Savers want income guarantees with their pensions but people are turning away from annuities because they dont appear attractive, an event was told.
Douglas Huggins, research actuary at Hymans Robertson, said while people did not like annuities, some of their features were still popular.
Speaking at a seminar, organised by the Financial Reporting Council (FRC), about product design and distribution, Huggins said: "Everyone is against annuities, but when you ask people with funds in their retirement what they would like without using the word annuity, they will describe various features of annuities to you."
However, Huggins described annuities as running a risk of low value for money. He said: "So people do want various forms of guarantees, but in providing them, particularly in a low-yield environment, we have the risks of guarantees not providing value for money. People are taking a lump sum because they [annuities] don't appear attractive."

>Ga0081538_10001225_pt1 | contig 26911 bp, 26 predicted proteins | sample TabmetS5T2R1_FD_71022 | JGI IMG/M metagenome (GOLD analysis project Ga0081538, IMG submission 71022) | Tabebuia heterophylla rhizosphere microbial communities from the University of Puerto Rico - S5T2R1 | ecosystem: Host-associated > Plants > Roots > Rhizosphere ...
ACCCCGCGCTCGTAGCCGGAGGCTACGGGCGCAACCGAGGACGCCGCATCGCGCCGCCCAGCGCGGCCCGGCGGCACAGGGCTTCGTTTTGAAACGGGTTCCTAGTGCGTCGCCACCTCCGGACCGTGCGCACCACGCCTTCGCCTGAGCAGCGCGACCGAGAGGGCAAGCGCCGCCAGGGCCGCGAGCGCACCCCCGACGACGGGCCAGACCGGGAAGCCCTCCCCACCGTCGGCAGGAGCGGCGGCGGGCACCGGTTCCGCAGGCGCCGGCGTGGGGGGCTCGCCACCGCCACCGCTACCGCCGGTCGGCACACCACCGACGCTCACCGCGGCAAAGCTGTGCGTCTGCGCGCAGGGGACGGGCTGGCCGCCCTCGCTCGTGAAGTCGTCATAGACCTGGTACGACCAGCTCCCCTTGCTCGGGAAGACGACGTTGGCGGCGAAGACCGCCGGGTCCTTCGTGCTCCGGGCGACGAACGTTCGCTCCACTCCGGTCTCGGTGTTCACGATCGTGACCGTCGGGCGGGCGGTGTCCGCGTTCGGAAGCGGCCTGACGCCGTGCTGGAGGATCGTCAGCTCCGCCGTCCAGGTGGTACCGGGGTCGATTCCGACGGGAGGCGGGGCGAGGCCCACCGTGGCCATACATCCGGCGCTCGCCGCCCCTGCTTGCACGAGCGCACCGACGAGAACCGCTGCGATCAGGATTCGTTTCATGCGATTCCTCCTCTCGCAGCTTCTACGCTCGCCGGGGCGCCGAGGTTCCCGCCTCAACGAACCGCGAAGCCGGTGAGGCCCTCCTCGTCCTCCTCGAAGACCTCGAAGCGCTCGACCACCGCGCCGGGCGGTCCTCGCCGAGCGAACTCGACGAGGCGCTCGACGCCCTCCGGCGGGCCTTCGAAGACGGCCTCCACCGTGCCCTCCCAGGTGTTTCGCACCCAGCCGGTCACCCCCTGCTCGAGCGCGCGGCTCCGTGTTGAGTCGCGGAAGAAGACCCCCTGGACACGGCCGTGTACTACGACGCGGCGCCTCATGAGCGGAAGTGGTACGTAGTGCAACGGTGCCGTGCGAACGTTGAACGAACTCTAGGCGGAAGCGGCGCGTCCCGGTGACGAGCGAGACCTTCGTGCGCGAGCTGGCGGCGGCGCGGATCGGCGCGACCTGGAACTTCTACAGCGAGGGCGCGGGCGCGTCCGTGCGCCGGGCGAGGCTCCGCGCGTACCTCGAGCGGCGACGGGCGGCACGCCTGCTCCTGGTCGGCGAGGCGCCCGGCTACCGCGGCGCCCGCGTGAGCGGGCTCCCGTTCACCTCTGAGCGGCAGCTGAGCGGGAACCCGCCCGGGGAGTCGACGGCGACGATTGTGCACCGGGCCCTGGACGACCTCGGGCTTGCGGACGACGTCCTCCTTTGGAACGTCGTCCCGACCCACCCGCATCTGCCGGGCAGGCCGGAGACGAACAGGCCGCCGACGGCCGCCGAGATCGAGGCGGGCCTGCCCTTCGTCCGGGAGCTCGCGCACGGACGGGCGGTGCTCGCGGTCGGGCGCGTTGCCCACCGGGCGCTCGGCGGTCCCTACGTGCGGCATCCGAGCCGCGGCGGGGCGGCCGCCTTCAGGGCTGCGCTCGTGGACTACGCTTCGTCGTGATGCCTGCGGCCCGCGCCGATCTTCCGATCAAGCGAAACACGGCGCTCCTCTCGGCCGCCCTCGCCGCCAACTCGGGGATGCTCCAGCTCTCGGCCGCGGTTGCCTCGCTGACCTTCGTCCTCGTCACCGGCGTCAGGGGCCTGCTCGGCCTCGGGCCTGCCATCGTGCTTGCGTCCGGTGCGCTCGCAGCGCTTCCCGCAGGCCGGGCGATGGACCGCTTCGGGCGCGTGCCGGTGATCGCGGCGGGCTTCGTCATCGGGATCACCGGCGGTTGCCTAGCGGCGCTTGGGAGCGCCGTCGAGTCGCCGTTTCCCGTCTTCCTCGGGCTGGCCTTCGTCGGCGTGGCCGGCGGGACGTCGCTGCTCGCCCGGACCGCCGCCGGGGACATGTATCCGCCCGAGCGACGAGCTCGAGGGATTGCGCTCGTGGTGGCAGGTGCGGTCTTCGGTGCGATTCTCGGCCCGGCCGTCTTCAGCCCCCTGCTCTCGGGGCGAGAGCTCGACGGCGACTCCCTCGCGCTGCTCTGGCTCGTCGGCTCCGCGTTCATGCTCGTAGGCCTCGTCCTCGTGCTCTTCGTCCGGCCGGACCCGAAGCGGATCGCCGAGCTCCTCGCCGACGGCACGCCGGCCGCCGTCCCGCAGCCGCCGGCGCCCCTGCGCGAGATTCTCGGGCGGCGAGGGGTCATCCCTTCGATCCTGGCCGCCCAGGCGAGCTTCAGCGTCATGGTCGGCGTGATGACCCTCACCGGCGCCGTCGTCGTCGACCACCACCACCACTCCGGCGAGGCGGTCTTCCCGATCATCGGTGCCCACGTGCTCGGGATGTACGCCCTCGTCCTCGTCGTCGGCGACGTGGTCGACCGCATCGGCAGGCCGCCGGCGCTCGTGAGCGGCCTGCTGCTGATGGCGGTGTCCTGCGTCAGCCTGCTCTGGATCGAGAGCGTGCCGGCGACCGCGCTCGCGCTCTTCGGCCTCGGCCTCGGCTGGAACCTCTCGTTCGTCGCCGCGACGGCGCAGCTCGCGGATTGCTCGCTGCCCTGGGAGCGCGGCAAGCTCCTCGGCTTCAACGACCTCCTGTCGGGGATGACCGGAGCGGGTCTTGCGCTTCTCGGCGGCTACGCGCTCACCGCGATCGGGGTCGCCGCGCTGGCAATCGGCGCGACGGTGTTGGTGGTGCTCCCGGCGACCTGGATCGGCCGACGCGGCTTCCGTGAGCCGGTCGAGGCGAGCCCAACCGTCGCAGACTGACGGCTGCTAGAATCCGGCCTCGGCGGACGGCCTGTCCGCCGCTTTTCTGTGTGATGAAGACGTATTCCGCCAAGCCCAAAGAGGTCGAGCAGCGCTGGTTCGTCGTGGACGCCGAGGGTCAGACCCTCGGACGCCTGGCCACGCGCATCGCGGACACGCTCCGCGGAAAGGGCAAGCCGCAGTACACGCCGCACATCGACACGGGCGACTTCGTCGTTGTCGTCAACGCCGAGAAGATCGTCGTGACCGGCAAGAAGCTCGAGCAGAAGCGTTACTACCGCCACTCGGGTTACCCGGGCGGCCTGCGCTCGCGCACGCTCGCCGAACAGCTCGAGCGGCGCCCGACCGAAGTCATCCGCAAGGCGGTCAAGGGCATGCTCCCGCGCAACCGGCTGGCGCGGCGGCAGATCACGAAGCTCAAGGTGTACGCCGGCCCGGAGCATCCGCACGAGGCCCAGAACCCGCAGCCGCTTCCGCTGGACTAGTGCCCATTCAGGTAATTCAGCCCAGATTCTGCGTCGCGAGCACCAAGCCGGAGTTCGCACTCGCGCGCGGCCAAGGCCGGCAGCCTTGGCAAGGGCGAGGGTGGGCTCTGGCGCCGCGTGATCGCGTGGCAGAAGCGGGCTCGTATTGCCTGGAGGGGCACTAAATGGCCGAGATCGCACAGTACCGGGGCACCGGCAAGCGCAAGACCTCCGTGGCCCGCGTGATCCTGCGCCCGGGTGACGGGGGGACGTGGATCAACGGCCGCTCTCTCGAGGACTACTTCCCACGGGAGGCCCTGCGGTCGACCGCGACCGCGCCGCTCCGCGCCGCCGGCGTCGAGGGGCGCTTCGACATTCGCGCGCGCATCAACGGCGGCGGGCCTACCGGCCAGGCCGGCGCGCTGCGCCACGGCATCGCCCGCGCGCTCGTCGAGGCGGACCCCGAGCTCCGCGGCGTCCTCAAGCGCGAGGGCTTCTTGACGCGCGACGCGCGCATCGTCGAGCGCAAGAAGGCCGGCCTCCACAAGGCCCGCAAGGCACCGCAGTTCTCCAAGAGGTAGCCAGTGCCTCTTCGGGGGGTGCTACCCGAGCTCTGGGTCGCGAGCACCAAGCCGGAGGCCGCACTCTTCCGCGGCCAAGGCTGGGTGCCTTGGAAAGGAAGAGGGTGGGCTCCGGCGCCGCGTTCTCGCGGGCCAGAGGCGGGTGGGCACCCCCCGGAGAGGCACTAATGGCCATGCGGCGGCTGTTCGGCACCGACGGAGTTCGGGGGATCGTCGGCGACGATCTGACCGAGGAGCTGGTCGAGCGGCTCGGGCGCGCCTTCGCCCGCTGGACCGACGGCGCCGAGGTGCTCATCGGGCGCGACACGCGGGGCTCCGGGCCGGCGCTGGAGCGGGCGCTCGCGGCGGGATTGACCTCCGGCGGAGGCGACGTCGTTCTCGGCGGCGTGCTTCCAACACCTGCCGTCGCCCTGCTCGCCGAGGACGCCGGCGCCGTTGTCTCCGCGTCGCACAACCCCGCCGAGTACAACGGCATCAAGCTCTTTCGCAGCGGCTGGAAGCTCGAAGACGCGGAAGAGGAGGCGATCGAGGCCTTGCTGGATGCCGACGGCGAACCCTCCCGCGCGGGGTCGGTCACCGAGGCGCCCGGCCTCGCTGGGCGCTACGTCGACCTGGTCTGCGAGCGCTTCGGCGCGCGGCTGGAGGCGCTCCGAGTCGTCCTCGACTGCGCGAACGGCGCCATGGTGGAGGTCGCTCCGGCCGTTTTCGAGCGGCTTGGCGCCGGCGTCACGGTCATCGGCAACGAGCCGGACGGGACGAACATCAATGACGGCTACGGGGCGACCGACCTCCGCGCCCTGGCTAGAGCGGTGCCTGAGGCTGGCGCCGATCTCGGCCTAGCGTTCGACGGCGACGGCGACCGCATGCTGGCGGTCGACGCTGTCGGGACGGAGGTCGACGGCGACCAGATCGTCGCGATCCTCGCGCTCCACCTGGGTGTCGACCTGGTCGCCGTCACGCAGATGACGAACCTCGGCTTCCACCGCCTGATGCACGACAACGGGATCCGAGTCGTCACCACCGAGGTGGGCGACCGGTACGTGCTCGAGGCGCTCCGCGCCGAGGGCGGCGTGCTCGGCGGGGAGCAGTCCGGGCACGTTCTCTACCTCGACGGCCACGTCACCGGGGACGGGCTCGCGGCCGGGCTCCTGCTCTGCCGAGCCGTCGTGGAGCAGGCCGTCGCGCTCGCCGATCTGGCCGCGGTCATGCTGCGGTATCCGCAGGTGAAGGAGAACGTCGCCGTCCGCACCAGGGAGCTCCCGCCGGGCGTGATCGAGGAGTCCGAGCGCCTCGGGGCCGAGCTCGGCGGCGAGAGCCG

In terms of product design, because of the uncertainties tied to pension reforms coming into force on 6 April, Huggins concluded there would not be many pension products being launched in the market near that date.
He said there would probably be "some fairly simple products, maybe some very basic guarantees in them". Huggins added: "But maybe people are thinking about more complex guarantees; as soon as we get to guarantees, we then have to introduce all sorts of extra risks."
Summarising a discussion, he said there were other parties involved in product design. "When guarantees are complex, the conclusion around our table was that actuaries have a real part to play in this but often they are just one part of a large organisation," Huggins said.
The discussion was part of an event about public interests risk relating to pensions. It was created to complement the FRC consultation paper Joint Forum on Actuarial Regulation: A risk perspective.